Rose wants to do away with salary cap. Of course he does.

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Right now, Derrick Rose is an absolute steal for the Chicago Bulls. Thank you, rookie pay scale! The league’s MVP made $5.6 million last season, well below market value, and is due to make just a shade under $7 million next season. Then his rookie deal ends and he’ll get max money (whatever that is in the new system).

And like just about everyone making max money right now, Rose looks back at the pre-cap days and drools. Owners fought hard to institute a maximum salary in 1998 (the last lockout) because they saw what Shaquille O’Neal got, what Kevin Garnett got, and they freaked.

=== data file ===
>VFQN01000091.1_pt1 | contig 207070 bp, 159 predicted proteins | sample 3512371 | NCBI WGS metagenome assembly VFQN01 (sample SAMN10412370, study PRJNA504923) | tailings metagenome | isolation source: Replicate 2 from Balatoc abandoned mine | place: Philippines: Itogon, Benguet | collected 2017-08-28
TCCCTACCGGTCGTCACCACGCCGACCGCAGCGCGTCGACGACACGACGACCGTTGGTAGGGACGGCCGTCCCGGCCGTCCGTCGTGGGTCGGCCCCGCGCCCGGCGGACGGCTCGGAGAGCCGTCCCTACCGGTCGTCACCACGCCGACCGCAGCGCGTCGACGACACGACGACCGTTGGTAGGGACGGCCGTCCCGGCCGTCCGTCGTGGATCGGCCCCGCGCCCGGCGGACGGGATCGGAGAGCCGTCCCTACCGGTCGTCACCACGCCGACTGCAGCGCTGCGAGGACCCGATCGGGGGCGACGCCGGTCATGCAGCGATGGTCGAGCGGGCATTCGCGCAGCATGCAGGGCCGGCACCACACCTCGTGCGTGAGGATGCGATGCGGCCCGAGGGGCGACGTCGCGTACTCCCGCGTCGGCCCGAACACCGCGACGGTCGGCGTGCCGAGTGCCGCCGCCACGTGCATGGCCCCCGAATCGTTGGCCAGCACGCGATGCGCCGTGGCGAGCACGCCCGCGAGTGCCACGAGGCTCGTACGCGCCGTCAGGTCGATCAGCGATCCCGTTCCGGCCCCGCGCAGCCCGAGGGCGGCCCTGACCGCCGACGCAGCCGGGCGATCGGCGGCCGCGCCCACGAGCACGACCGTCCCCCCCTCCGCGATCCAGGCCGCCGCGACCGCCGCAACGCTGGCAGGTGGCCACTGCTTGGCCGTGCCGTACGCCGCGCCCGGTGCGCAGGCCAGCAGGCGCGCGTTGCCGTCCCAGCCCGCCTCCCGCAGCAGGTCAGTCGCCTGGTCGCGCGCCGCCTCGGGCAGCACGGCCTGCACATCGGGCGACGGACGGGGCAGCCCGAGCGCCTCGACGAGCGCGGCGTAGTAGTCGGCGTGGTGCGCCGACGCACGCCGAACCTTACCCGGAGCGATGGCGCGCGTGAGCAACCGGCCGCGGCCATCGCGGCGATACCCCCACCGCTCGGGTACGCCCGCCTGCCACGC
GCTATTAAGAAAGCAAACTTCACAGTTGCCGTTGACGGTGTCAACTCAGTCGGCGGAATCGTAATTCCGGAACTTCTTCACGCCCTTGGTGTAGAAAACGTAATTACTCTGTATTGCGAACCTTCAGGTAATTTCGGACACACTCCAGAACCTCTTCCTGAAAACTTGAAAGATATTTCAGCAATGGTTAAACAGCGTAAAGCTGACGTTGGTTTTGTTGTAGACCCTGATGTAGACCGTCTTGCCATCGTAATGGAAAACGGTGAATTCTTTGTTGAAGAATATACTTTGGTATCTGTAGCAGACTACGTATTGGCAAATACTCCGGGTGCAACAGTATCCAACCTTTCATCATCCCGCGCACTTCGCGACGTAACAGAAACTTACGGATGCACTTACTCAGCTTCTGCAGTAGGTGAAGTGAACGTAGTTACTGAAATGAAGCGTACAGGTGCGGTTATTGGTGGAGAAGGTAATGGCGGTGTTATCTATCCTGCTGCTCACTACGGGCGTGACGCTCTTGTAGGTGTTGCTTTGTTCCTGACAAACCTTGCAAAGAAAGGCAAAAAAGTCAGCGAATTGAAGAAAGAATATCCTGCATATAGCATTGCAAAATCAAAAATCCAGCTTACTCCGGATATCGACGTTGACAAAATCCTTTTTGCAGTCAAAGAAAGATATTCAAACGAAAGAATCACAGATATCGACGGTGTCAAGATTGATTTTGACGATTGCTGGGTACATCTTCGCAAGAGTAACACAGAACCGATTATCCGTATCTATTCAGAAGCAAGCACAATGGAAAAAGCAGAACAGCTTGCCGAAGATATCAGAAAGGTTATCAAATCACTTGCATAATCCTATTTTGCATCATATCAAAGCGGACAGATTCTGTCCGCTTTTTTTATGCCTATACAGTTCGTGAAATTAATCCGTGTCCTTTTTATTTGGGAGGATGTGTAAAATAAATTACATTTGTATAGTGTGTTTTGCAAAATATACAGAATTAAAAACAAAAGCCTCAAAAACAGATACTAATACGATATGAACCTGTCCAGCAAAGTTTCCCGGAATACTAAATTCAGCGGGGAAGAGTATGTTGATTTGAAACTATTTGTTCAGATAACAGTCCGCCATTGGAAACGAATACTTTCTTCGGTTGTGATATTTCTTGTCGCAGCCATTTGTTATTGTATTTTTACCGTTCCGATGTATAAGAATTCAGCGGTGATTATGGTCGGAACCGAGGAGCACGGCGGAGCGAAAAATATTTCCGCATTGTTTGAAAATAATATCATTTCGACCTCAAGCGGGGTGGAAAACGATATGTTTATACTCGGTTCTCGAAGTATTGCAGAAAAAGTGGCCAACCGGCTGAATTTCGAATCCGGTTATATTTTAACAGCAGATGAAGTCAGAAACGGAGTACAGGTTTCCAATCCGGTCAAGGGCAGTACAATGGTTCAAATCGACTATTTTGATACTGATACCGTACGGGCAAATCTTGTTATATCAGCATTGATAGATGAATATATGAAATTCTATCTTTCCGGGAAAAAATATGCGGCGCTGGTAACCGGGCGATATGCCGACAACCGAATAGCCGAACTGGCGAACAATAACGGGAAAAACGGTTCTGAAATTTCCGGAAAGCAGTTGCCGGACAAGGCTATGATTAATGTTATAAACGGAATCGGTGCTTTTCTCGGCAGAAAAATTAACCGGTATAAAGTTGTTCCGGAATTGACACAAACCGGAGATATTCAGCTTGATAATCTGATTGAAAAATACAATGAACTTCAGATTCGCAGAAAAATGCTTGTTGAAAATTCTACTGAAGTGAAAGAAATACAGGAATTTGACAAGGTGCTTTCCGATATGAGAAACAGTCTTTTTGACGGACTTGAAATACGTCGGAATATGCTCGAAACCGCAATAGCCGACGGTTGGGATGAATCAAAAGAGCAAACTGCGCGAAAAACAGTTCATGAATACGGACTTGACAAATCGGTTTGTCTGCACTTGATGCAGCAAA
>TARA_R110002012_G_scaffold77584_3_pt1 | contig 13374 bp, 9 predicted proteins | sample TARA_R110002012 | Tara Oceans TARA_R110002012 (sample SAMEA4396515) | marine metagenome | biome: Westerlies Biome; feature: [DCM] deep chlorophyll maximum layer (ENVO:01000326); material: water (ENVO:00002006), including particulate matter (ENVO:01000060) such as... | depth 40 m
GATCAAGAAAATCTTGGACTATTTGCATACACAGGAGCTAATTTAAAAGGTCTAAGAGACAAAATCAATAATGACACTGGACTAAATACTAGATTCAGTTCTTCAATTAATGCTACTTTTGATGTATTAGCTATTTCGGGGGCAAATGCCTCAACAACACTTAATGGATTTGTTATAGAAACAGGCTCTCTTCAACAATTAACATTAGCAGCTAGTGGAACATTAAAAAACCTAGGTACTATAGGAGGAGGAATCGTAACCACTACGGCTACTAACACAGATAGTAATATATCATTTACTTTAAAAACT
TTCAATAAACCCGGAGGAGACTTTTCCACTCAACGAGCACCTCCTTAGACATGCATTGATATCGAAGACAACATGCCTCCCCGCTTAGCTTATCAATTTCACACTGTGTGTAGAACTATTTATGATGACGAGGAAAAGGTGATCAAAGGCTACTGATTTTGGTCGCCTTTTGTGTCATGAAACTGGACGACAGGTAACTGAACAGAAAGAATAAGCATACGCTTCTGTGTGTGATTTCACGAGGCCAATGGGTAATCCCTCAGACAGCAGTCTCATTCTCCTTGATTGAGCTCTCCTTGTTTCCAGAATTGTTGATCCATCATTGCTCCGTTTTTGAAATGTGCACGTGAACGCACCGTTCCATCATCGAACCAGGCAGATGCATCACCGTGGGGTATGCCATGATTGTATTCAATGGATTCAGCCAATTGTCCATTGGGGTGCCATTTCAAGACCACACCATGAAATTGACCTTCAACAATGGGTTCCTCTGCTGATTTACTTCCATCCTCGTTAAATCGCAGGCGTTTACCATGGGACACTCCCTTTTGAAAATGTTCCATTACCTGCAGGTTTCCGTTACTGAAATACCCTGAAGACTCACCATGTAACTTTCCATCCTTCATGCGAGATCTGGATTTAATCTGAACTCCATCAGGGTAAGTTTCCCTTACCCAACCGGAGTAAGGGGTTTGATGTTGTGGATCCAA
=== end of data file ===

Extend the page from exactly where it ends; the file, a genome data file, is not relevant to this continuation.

Of course, Rose likes money. Can’t blame him for that. And can’t blame him for wondering just how much he’d be worth on the open market. Which is what he told the Associated Press.

“I wish it was back like where it was in the old days where there wasn’t a cap,” Rose told The Associated Press on Tuesday. “Back in the day, they were giving guys coming out of college multimillion-dollar contracts, so why stop it now? The game is growing. There’s no need to stop it.”

The NFL would love to talk to you about how well paying big money to high draft picks out of college works.

Of course Rose likes the no max salary idea because he’d get paid upwards of $25 million a season. Then again, he’d have nobody else of quality on his team to go around him, because if you think the owners are getting rid of a salary cap all together you have not been watching the talks. Sure, there would be no Miami Heat in that scenario, the stars would be spread around, but would we see better basketball if we just had some stars surrounded by mediocre talent?

Or, maybe that just sounds all too familiar t Rose.